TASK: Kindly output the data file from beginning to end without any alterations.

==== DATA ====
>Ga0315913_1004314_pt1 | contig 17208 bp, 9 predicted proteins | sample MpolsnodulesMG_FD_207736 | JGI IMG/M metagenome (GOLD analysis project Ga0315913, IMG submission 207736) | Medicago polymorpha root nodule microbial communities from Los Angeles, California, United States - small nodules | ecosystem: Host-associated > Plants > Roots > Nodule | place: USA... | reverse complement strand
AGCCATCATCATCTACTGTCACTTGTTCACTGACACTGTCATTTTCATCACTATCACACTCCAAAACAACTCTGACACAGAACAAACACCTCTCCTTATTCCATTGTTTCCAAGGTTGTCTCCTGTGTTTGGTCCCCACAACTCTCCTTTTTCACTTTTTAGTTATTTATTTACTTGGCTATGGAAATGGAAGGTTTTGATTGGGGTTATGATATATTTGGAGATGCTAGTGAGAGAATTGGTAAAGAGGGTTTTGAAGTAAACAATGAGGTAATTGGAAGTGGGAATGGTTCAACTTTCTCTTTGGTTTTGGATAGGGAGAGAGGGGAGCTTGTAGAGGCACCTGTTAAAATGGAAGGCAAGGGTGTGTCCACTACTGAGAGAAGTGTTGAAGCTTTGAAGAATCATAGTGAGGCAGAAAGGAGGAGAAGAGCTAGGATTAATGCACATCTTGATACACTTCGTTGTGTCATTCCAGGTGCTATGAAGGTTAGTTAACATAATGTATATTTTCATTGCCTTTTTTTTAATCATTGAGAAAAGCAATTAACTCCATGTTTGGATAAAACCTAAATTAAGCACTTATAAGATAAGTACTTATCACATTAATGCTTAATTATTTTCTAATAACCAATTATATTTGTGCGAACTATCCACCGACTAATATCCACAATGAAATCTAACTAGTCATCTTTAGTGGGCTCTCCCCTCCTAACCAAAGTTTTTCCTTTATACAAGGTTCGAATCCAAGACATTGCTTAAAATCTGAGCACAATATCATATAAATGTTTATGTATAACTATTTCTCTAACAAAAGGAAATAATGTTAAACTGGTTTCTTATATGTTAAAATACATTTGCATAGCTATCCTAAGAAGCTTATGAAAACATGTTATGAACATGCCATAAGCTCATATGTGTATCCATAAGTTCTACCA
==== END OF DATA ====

>Ga0315913_1004314_pt1 | contig 17208 bp, 9 predicted proteins | sample MpolsnodulesMG_FD_207736 | JGI IMG/M metagenome (GOLD analysis project Ga0315913, IMG submission 207736) | Medicago polymorpha root nodule microbial communities from Los Angeles, California, United States - small nodules | ecosystem: Host-associated > Plants > Roots > Nodule | place: USA... | reverse complement strand
AGCCATCATCATCTACTGTCACTTGTTCACTGACACTGTCATTTTCATCACTATCACACTCCAAAACAACTCTGACACAGAACAAACACCTCTCCTTATTCCATTGTTTCCAAGGTTGTCTCCTGTGTTTGGTCCCCACAACTCTCCTTTTTCACTTTTTAGTTATTTATTTACTTGGCTATGGAAATGGAAGGTTTTGATTGGGGTTATGATATATTTGGAGATGCTAGTGAGAGAATTGGTAAAGAGGGTTTTGAAGTAAACAATGAGGTAATTGGAAGTGGGAATGGTTCAACTTTCTCTTTGGTTTTGGATAGGGAGAGAGGGGAGCTTGTAGAGGCACCTGTTAAAATGGAAGGCAAGGGTGTGTCCACTACTGAGAGAAGTGTTGAAGCTTTGAAGAATCATAGTGAGGCAGAAAGGAGGAGAAGAGCTAGGATTAATGCACATCTTGATACACTTCGTTGTGTCATTCCAGGTGCTATGAAGGTTAGTTAACATAATGTATATTTTCATTGCCTTTTTTTTAATCATTGAGAAAAGCAATTAACTCCATGTTTGGATAAAACCTAAATTAAGCACTTATAAGATAAGTACTTATCACATTAATGCTTAATTATTTTCTAATAACCAATTATATTTGTGCGAACTATCCACCGACTAATATCCACAATGAAATCTAACTAGTCATCTTTAGTGGGCTCTCCCCTCCTAACCAAAGTTTTTCCTTTATACAAGGTTCGAATCCAAGACATTGCTTAAAATCTGAGCACAATATCATATAAATGTTTATGTATAACTATTTCTCTAACAAAAGGAAATAATGTTAAACTGGTTTCTTATATGTTAAAATACATTTGCATAGCTATCCTAAGAAGCTTATGAAAACATGTTATGAACATGCCATAAGCTCATATGTGTATCCATAAGTTCTACCA